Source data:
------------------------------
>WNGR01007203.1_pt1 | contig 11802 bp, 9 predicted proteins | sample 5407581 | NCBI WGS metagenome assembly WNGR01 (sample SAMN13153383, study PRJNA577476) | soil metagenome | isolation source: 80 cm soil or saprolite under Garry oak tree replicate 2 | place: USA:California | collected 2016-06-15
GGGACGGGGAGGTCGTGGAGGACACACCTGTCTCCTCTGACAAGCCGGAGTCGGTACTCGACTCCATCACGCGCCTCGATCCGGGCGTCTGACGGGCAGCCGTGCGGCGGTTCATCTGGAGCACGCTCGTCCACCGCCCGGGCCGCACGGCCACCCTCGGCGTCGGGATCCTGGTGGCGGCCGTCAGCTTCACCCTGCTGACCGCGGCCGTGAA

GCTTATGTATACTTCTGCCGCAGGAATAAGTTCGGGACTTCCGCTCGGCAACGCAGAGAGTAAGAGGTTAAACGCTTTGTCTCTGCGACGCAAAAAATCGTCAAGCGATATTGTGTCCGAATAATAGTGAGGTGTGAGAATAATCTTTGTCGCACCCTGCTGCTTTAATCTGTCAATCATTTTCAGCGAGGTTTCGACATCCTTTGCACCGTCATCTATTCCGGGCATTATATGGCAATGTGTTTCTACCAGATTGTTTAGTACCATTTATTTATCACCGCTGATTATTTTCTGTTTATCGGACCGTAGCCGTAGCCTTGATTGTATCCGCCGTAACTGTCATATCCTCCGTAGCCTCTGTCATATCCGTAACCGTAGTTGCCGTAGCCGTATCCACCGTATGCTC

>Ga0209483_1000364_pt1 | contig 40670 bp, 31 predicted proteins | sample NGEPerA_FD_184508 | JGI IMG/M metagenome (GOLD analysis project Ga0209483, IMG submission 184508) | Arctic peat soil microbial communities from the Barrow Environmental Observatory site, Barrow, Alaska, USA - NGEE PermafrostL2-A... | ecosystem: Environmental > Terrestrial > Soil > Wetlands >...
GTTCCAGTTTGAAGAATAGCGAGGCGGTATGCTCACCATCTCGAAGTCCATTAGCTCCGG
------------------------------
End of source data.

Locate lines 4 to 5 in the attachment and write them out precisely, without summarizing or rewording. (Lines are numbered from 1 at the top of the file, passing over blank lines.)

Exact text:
>Ga0209483_1000364_pt1 | contig 40670 bp, 31 predicted proteins | sample NGEPerA_FD_184508 | JGI IMG/M metagenome (GOLD analysis project Ga0209483, IMG submission 184508) | Arctic peat soil microbial communities from the Barrow Environmental Observatory site, Barrow, Alaska, USA - NGEE PermafrostL2-A... | ecosystem: Environmental > Terrestrial > Soil > Wetlands >...
GTTCCAGTTTGAAGAATAGCGAGGCGGTATGCTCACCATCTCGAAGTCCATTAGCTCCGG